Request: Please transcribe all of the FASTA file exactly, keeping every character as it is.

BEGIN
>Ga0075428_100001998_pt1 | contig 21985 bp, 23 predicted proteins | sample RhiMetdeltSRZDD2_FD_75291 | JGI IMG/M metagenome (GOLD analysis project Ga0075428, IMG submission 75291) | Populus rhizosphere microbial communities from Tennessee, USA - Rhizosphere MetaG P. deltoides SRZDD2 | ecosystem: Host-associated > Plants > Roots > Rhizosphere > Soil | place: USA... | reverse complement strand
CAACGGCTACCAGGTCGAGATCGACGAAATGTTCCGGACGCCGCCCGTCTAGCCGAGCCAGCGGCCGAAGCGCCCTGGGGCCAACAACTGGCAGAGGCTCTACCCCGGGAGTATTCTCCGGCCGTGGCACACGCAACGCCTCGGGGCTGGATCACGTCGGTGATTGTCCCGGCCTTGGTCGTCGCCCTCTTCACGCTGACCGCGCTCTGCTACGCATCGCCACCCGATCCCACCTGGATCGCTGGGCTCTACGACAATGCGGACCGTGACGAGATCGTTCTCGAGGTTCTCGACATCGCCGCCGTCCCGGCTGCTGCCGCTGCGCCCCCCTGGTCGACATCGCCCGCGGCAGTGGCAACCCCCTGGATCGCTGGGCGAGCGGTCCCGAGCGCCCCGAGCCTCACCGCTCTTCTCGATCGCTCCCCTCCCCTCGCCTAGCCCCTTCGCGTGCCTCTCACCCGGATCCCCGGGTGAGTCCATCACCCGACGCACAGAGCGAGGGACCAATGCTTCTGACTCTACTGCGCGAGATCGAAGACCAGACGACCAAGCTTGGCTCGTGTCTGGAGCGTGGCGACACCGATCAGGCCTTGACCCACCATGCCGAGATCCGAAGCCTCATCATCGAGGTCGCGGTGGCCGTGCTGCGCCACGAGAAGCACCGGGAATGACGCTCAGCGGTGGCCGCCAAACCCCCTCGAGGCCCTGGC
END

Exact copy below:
>Ga0075428_100001998_pt1 | contig 21985 bp, 23 predicted proteins | sample RhiMetdeltSRZDD2_FD_75291 | JGI IMG/M metagenome (GOLD analysis project Ga0075428, IMG submission 75291) | Populus rhizosphere microbial communities from Tennessee, USA - Rhizosphere MetaG P. deltoides SRZDD2 | ecosystem: Host-associated > Plants > Roots > Rhizosphere > Soil | place: USA... | reverse complement strand
CAACGGCTACCAGGTCGAGATCGACGAAATGTTCCGGACGCCGCCCGTCTAGCCGAGCCAGCGGCCGAAGCGCCCTGGGGCCAACAACTGGCAGAGGCTCTACCCCGGGAGTATTCTCCGGCCGTGGCACACGCAACGCCTCGGGGCTGGATCACGTCGGTGATTGTCCCGGCCTTGGTCGTCGCCCTCTTCACGCTGACCGCGCTCTGCTACGCATCGCCACCCGATCCCACCTGGATCGCTGGGCTCTACGACAATGCGGACCGTGACGAGATCGTTCTCGAGGTTCTCGACATCGCCGCCGTCCCGGCTGCTGCCGCTGCGCCCCCCTGGTCGACATCGCCCGCGGCAGTGGCAACCCCCTGGATCGCTGGGCGAGCGGTCCCGAGCGCCCCGAGCCTCACCGCTCTTCTCGATCGCTCCCCTCCCCTCGCCTAGCCCCTTCGCGTGCCTCTCACCCGGATCCCCGGGTGAGTCCATCACCCGACGCACAGAGCGAGGGACCAATGCTTCTGACTCTACTGCGCGAGATCGAAGACCAGACGACCAAGCTTGGCTCGTGTCTGGAGCGTGGCGACACCGATCAGGCCTTGACCCACCATGCCGAGATCCGAAGCCTCATCATCGAGGTCGCGGTGGCCGTGCTGCGCCACGAGAAGCACCGGGAATGACGCTCAGCGGTGGCCGCCAAACCCCCTCGAGGCCCTGGC